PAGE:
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  15. postpatriarchy.Dzung Kieu Nguyen - 2013 - Journal of Research in Gender Studies 3 (2):27-47.
    This article points out: “The combination of men and women in families is irrational.” Men and women are two different “species.” They only require sexual activities from each other, which are considered the less time-consuming activities during their lives. Sex must be treated as an enemy of marriage, due to its inferior and treacherous nature, and should not be included in marriage. Men and women should not live together in a family, since this institution must be understood as a permanent (...)
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  16. Well-Structured Biology: Numerical Taxonomy's Epistemic Vision for Systematics.Beckett Sterner - 2014 - In Andrew Hamilton (ed.), Patterns in Nature. University of California Press. pp. 213-244.
    What does it look like when a group of scientists set out to re-envision an entire field of biology in symbolic and formal terms? I analyze the founding and articulation of Numerical Taxonomy between 1950 and 1970, the period when it set out a radical new approach to classification and founded a tradition of mathematics in systematic biology. I argue that introducing mathematics in a comprehensive way also requires re-organizing the daily work of scientists in the field. Numerical taxonomists sought (...)
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  17. The Structure of Defeat: Pollock's Evidentialism, Lackey's Framework, and Prospects for Reliabilism.Peter J. Graham & Jack C. Lyons - 2021 - In Jessica Brown & Mona Simion (eds.), Reasons, Justification, and Defeat. Oxford Oxford: Oxford University Press.
    Epistemic defeat is standardly understood in either evidentialist or responsibilist terms. The seminal treatment of defeat is an evidentialist one, due to John Pollock, who famously distinguishes between undercutting and rebutting defeaters. More recently, an orthogonal distinction due to Jennifer Lackey has become widely endorsed, between so-called doxastic (or psychological) and normative defeaters. We think that neither doxastic nor normative defeaters, as Lackey understands them, exist. Both of Lackey’s categories of defeat derive from implausible assumptions about epistemic responsibility. Although Pollock’s (...)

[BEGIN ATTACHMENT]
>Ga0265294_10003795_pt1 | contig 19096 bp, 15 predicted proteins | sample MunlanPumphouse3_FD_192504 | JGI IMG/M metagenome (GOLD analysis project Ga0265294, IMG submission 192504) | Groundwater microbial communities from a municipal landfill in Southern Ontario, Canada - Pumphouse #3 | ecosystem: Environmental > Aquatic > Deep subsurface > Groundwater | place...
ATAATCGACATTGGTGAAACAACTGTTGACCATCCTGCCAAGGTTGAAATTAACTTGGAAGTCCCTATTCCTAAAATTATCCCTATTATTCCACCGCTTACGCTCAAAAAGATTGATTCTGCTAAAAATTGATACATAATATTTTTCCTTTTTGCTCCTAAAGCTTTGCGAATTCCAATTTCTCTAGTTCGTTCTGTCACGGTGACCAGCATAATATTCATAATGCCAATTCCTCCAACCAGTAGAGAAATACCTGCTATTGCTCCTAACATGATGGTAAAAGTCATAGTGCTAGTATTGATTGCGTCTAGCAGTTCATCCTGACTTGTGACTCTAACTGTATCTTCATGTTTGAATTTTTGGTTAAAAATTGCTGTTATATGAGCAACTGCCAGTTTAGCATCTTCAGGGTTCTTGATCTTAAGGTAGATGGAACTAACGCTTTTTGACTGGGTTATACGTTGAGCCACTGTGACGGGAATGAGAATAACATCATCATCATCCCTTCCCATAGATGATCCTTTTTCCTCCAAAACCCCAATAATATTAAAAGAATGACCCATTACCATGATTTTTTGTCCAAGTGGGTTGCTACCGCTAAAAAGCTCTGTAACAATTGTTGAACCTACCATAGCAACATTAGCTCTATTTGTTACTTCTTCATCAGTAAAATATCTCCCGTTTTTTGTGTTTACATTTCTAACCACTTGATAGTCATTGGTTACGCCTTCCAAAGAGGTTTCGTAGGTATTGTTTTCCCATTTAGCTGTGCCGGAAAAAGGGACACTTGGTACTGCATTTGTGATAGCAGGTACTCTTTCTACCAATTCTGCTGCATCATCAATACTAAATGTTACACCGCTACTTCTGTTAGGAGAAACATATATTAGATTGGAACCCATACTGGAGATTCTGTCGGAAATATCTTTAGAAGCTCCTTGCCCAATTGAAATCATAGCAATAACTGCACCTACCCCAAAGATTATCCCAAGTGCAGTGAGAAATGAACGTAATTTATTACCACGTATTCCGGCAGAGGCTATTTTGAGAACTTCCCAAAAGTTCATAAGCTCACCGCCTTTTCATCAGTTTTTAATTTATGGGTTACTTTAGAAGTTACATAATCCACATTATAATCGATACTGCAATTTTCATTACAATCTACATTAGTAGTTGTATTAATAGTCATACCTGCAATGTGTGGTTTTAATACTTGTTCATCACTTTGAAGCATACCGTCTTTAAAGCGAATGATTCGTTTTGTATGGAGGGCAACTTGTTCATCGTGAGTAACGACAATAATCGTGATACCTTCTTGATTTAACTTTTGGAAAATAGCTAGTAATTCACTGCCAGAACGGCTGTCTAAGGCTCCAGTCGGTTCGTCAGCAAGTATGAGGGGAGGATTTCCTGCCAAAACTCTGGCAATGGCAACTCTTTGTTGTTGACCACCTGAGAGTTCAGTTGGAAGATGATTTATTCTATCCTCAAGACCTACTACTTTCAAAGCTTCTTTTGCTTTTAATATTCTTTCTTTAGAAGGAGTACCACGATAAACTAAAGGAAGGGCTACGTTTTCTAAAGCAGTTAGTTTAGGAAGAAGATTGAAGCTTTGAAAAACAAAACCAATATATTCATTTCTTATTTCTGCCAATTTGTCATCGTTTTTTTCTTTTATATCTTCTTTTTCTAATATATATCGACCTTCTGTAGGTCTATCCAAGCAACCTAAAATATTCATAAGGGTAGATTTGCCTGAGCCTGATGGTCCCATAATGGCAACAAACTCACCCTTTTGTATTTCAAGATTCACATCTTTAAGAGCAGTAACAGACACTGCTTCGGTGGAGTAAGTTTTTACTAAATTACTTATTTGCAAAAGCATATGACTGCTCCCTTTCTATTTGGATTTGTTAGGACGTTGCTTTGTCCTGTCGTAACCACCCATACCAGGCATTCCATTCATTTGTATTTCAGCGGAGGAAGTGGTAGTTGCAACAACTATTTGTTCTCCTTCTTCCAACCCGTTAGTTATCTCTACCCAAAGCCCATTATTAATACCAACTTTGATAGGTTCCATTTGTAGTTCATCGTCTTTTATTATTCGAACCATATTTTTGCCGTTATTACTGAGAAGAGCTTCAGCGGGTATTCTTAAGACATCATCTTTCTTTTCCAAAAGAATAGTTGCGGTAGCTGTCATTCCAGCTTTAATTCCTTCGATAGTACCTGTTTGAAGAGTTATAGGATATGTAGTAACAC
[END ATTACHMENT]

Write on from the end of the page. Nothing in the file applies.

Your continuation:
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  18. Libertarian patriarchalism: Nudges, procedural roadblocks, and reproductive choice.Govind Persad - 2014 - Women’s Rights L. Rep 35:273--466.
    Cass Sunstein and Richard Thaler's proposal that social and legal institutions should steer individuals toward some options and away from others-a stance they dub "libertarian paternalism"-has provoked much high-level discussion in both academic and policy settings. Sunstein and Thaler believe that steering, or "nudging," individuals is easier to justify than the bans or mandates that traditional paternalism involves. -/- This Article considers the connection between libertarian paternalism and the regulation of reproductive choice. I first discuss the use of nudges to (...)
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  19. Structure, Intentionality and the Given.M. Oreste Fiocco - 2019 - In Christoph Limbeck-Lilienau & Friedrich Stadler (eds.), The Philosophy of Perception: Proceedings of the 40th International Ludwig Wittgenstein Symposium. Berlin: De Gruyter. pp. 95-118.